Fluidity around sex and gender
African societies had varied and fluid ideas about gender and sexuality in the past, compared to the colonialists’ claustrophobic views.
Two men, Niankhkhnum and Khnumhotep, are painted embracing in their joint tomb in Egypt – 4,500 years ago.
Pharaoh Akhenaten, who ruled a 150 years later was a man, but is often represented with female characteristics—including breasts and wide hips. That’s maybe because he represented the fertility of the land, though some historians speculate that he had an intersex condition which led to female characteristics.
The female pharaoh Hatshepsut ruled Egypt 3,500 years ago. She is often presented in art from the time with a beard and a male physique, which were considered appropriate for an Egyptian ruler.
Nzinga, the woman who led resistance against the Portuguese invasion of Angola from the 1620s, was regarded as king. She dressed as a man, and established a “harem” of young men who dressed as women and were her wives.
Among the Zande people in central Africa, men went through a period of “military service” as warriors in bachelor regiments. Older warriors would temporarily marry younger warriors, a formal arrangement involving the payment of brideprice to the younger man’s family.
The female warriors among the Fon in Dahomey—portrayed in the film the Woman King—were in a contradictory position. Officially they were married to the king. They were also regarded as men because of their military training. They were described as celibate, but many lived in relationships with other women. And they were known as Mino, meaning “our mothers”.
Among the Nuer of Sudan, another anthropologist recorded a man changing gender. A local religious figure consulted with the spirits, then “declared that indeed the man was a woman. Therefore, he could dress in women’s clothes and behave as a woman. From that time onward it was agreed that ‘he’ should be called ‘she’, and ‘she’ was allowed to marry a husband.”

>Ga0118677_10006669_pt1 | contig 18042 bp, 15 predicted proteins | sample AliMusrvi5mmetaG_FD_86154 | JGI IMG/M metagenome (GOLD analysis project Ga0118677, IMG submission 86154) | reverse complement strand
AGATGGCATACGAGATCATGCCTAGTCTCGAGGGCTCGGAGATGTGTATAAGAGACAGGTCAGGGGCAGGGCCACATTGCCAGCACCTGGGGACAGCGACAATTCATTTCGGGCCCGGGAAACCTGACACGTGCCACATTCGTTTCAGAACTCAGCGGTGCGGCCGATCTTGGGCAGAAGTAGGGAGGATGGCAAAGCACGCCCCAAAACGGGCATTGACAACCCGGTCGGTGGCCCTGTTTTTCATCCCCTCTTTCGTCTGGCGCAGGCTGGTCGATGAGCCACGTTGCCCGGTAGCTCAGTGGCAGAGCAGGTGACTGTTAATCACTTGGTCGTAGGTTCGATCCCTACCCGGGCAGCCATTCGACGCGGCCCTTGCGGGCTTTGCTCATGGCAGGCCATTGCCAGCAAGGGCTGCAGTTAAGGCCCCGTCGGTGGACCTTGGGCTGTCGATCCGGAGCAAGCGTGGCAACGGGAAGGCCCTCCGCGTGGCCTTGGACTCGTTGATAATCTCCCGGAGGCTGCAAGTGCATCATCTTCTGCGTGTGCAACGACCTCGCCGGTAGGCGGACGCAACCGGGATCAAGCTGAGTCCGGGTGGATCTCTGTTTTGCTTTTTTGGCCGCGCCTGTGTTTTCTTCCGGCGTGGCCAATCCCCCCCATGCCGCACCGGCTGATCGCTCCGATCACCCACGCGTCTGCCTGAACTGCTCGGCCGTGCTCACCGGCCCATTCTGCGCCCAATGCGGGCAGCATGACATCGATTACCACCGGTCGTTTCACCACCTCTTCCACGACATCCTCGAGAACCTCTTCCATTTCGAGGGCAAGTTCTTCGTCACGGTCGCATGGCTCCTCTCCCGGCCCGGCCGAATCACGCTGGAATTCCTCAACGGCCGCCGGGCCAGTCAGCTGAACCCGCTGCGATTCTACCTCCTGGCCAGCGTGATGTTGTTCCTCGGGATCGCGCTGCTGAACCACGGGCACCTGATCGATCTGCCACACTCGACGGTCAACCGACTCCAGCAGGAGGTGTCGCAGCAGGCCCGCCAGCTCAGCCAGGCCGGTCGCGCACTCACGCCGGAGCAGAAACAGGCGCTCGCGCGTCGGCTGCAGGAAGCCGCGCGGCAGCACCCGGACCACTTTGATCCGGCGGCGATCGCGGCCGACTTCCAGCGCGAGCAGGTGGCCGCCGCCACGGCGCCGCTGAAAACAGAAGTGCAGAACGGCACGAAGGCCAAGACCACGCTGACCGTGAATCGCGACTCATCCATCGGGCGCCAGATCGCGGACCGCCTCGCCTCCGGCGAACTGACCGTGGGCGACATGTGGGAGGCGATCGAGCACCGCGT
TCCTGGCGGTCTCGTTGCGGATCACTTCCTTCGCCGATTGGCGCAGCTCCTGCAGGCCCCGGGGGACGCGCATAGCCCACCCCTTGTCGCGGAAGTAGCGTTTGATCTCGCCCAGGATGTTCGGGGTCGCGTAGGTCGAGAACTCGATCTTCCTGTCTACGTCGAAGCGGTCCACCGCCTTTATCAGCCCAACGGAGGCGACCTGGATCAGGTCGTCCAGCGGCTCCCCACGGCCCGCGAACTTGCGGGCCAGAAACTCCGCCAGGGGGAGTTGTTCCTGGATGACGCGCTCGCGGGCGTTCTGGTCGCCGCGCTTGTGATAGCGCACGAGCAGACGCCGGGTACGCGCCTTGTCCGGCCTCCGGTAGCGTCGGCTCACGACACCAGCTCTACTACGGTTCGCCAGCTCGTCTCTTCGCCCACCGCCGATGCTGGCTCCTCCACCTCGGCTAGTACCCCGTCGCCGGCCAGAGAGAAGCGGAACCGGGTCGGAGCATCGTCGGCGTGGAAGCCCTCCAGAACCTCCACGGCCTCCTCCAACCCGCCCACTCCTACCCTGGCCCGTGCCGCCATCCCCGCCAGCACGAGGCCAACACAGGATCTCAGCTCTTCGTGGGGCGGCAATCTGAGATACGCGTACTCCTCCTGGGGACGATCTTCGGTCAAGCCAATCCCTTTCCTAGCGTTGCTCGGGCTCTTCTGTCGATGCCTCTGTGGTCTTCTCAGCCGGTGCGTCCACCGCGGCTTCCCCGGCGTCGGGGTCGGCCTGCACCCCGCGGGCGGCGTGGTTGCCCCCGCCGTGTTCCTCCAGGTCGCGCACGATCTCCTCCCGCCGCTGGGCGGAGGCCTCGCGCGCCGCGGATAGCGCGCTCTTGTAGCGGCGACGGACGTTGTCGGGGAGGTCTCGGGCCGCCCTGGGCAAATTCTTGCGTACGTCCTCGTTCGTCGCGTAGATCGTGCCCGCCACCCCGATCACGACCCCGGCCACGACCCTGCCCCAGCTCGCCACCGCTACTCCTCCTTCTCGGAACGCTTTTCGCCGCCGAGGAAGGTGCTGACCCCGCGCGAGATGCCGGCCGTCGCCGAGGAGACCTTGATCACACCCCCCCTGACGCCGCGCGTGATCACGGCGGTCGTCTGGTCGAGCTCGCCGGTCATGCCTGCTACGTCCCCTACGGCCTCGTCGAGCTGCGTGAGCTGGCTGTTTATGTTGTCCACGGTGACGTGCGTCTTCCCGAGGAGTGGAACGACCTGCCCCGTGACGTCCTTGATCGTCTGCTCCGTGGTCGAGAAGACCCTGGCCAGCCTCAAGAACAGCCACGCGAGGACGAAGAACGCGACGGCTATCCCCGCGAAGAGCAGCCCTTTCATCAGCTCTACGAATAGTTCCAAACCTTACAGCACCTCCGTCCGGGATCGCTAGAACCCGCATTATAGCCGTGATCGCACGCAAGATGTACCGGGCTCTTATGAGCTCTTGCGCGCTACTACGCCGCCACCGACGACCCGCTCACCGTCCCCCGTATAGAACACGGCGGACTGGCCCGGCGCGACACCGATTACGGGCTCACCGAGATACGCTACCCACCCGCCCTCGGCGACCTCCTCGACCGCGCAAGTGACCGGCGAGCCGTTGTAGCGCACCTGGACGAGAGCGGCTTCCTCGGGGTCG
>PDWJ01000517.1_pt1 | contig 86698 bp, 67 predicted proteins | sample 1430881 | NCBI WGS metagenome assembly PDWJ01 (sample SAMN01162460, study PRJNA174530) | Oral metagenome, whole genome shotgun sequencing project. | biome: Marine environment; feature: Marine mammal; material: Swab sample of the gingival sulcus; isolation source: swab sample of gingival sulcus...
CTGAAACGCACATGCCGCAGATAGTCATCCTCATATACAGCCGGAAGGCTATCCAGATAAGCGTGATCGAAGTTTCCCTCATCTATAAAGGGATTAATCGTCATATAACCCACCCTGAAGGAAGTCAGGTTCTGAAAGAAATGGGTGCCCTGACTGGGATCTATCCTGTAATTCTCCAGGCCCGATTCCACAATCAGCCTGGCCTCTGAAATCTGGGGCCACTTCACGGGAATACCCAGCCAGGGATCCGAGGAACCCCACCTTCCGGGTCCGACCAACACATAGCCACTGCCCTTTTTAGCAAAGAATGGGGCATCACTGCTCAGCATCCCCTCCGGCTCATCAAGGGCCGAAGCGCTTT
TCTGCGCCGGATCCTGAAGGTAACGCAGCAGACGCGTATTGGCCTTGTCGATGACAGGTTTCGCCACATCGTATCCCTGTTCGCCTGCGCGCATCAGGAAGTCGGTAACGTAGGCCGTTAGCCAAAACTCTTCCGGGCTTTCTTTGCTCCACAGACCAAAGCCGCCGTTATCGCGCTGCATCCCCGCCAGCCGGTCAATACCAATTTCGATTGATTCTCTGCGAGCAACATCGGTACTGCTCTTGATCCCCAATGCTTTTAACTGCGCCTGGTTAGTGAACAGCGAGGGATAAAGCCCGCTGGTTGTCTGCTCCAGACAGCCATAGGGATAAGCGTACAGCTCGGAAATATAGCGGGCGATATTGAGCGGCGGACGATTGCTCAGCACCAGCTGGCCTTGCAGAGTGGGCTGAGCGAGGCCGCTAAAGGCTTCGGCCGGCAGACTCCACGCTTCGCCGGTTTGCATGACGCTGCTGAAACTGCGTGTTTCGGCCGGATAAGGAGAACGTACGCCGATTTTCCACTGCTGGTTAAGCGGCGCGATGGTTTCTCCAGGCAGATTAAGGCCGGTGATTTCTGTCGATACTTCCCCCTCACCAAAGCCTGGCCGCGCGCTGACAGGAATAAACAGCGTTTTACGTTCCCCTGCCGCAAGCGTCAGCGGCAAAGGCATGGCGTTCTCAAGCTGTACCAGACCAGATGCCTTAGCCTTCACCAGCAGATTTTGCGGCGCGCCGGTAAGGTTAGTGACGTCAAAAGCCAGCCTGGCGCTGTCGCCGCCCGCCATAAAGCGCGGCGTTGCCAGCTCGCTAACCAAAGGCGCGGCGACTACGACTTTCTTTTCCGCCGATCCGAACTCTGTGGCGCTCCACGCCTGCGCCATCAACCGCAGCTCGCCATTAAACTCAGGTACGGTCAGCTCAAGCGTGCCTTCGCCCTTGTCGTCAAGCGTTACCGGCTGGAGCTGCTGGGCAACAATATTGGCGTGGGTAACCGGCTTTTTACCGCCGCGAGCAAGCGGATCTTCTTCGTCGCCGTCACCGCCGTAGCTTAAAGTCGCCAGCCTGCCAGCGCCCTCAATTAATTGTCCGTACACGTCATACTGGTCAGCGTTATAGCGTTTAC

An anthropologist in Gold Coast—now Ghana—in the 1940s noted, “Lesbian affairs were virtually universal among unmarried Akan women, sometimes continuing after marriage.”
Yan Daudu among the Hausa people in northern Nigeria, are males who traditionally wear female clothing and behave in a “female” way and have sex with men. Many also marry women. Records of such people go back at least as far back as the 18th century.
Similarly, among the Langi in Uganda, the mudoko dako or “effeminate males” were treated as women and could marry men.
In Kenya the Nandi have a tradition of female husbands, that is of two women marrying. This enables the passing on of property. It allows the fathering of children, as wives “could have boyfriends, anonymous men whose only duty was to supply sperm… Any child they had were taken care of by their female husband, and carried her name and this was legitimate.” But it is also clear that many women preferred to live as a couple with other women.
Britain’s foremost anthropologist known for his investigations of African cultures, EE Evans Pritchard, did his research among the Zande and the Nuer in the 1930s. But did not mention homosexuality in any of his extensive writings until shortly before his death in the 1970s. If there had not been a shift in Western academics’ attitudes, this very African sexual practice would have remained unrecorded and effectively erased from history.
These examples of the mutability of human sexual experience are not a blueprint for the future. But they show that we had societies with very different ideas about sexuality and gender before, and so it’s possible to have a society without LGBT+ oppression.
Stephen O. Murray & Will Roscoe (eds), Boy-wives and Female Husbands: Studies of African Homosexualities (Palgrave, 1998)
How Britain’s colonial legacy still affects LGBT politics around the world
Oyeronke Oyewumi, The Invention of Women.
Beyond Binaries and Pride, Politics and Protest: A Revolutionary Guide to LGBT+ liberation are Socialist Worker pamphlets available from our online shop